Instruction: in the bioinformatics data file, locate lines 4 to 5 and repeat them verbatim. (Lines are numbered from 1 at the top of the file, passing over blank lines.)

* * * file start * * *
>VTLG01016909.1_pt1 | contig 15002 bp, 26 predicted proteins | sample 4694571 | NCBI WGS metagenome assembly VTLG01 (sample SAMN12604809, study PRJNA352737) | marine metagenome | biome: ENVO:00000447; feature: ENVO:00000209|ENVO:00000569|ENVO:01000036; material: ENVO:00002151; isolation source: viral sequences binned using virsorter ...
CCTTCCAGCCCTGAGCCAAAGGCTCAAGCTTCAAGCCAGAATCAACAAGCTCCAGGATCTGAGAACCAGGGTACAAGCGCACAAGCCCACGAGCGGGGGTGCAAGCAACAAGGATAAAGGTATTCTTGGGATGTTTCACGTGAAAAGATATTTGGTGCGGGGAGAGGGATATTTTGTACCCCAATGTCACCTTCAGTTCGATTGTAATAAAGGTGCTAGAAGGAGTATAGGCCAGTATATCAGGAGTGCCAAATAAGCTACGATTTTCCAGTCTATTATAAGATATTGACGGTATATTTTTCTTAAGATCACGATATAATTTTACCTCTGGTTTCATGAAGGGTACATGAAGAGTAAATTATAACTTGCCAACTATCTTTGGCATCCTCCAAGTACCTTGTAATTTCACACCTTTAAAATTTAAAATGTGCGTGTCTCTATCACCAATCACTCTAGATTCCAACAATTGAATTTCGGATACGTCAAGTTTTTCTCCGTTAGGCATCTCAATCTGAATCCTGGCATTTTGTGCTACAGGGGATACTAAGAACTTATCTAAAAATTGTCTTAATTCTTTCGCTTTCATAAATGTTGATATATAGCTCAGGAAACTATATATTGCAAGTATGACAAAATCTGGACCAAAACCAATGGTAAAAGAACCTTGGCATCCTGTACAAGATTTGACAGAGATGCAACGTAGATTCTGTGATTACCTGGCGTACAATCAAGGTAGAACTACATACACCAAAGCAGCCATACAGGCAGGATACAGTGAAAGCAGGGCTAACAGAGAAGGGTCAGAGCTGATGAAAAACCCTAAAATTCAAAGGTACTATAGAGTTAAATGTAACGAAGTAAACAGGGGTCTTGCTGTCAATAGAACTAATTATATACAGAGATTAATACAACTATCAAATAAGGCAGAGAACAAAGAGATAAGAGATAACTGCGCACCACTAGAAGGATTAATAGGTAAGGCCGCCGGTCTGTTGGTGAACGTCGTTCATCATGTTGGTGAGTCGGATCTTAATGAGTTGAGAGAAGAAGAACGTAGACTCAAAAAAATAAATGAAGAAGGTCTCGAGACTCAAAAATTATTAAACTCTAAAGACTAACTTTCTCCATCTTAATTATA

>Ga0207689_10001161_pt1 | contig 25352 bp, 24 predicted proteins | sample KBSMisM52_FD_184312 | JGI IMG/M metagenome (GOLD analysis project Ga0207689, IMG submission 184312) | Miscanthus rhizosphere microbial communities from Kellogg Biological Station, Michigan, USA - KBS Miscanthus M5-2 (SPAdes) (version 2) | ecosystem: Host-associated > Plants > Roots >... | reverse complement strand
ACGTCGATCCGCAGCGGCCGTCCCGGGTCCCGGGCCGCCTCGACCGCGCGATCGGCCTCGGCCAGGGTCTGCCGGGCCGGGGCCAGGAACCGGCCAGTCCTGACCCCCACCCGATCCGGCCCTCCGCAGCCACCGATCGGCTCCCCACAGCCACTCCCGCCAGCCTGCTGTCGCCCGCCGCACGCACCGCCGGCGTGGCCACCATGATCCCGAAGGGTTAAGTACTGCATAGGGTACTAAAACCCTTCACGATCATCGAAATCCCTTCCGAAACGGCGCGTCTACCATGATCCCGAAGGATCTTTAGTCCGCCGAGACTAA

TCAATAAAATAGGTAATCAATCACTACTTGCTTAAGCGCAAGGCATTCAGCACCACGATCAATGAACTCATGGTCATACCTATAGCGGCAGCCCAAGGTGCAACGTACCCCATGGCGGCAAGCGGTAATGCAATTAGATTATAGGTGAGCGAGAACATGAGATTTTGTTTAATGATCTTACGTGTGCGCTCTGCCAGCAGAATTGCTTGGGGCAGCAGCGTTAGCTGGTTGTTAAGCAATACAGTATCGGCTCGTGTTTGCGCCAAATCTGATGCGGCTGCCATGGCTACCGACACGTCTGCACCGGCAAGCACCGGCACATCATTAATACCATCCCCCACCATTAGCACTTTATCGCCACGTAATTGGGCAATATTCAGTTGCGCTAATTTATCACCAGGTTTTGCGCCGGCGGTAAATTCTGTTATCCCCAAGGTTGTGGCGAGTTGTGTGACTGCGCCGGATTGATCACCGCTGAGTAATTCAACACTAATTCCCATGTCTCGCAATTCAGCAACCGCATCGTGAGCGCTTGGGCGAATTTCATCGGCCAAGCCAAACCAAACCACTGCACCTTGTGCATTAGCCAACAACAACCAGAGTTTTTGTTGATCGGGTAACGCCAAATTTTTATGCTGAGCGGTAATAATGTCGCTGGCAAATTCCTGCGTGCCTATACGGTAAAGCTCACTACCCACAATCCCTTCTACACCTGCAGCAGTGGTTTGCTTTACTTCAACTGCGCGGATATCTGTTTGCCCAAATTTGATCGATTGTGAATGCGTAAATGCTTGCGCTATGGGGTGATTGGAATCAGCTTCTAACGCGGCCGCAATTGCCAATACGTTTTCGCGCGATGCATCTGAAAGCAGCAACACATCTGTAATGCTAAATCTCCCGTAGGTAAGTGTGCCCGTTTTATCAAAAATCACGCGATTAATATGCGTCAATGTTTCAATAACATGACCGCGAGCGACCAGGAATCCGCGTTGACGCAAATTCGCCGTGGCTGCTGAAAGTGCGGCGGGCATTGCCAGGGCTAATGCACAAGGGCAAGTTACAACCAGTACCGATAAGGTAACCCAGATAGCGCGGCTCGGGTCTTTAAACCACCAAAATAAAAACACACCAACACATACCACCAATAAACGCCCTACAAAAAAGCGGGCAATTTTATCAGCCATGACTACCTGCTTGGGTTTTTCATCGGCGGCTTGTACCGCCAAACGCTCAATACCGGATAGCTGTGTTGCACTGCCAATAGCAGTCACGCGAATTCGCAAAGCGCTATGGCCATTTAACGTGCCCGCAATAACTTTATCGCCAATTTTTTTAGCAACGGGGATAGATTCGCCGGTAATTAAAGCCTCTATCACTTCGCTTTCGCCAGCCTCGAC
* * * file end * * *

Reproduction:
ACGTCGATCCGCAGCGGCCGTCCCGGGTCCCGGGCCGCCTCGACCGCGCGATCGGCCTCGGCCAGGGTCTGCCGGGCCGGGGCCAGGAACCGGCCAGTCCTGACCCCCACCCGATCCGGCCCTCCGCAGCCACCGATCGGCTCCCCACAGCCACTCCCGCCAGCCTGCTGTCGCCCGCCGCACGCACCGCCGGCGTGGCCACCATGATCCCGAAGGGTTAAGTACTGCATAGGGTACTAAAACCCTTCACGATCATCGAAATCCCTTCCGAAACGGCGCGTCTACCATGATCCCGAAGGATCTTTAGTCCGCCGAGACTAA

TCAATAAAATAGGTAATCAATCACTACTTGCTTAAGCGCAAGGCATTCAGCACCACGATCAATGAACTCATGGTCATACCTATAGCGGCAGCCCAAGGTGCAACGTACCCCATGGCGGCAAGCGGTAATGCAATTAGATTATAGGTGAGCGAGAACATGAGATTTTGTTTAATGATCTTACGTGTGCGCTCTGCCAGCAGAATTGCTTGGGGCAGCAGCGTTAGCTGGTTGTTAAGCAATACAGTATCGGCTCGTGTTTGCGCCAAATCTGATGCGGCTGCCATGGCTACCGACACGTCTGCACCGGCAAGCACCGGCACATCATTAATACCATCCCCCACCATTAGCACTTTATCGCCACGTAATTGGGCAATATTCAGTTGCGCTAATTTATCACCAGGTTTTGCGCCGGCGGTAAATTCTGTTATCCCCAAGGTTGTGGCGAGTTGTGTGACTGCGCCGGATTGATCACCGCTGAGTAATTCAACACTAATTCCCATGTCTCGCAATTCAGCAACCGCATCGTGAGCGCTTGGGCGAATTTCATCGGCCAAGCCAAACCAAACCACTGCACCTTGTGCATTAGCCAACAACAACCAGAGTTTTTGTTGATCGGGTAACGCCAAATTTTTATGCTGAGCGGTAATAATGTCGCTGGCAAATTCCTGCGTGCCTATACGGTAAAGCTCACTACCCACAATCCCTTCTACACCTGCAGCAGTGGTTTGCTTTACTTCAACTGCGCGGATATCTGTTTGCCCAAATTTGATCGATTGTGAATGCGTAAATGCTTGCGCTATGGGGTGATTGGAATCAGCTTCTAACGCGGCCGCAATTGCCAATACGTTTTCGCGCGATGCATCTGAAAGCAGCAACACATCTGTAATGCTAAATCTCCCGTAGGTAAGTGTGCCCGTTTTATCAAAAATCACGCGATTAATATGCGTCAATGTTTCAATAACATGACCGCGAGCGACCAGGAATCCGCGTTGACGCAAATTCGCCGTGGCTGCTGAAAGTGCGGCGGGCATTGCCAGGGCTAATGCACAAGGGCAAGTTACAACCAGTACCGATAAGGTAACCCAGATAGCGCGGCTCGGGTCTTTAAACCACCAAAATAAAAACACACCAACACATACCACCAATAAACGCCCTACAAAAAAGCGGGCAATTTTATCAGCCATGACTACCTGCTTGGGTTTTTCATCGGCGGCTTGTACCGCCAAACGCTCAATACCGGATAGCTGTGTTGCACTGCCAATAGCAGTCACGCGAATTCGCAAAGCGCTATGGCCATTTAACGTGCCCGCAATAACTTTATCGCCAATTTTTTTAGCAACGGGGATAGATTCGCCGGTAATTAAAGCCTCTATCACTTCGCTTTCGCCAGCCTCGAC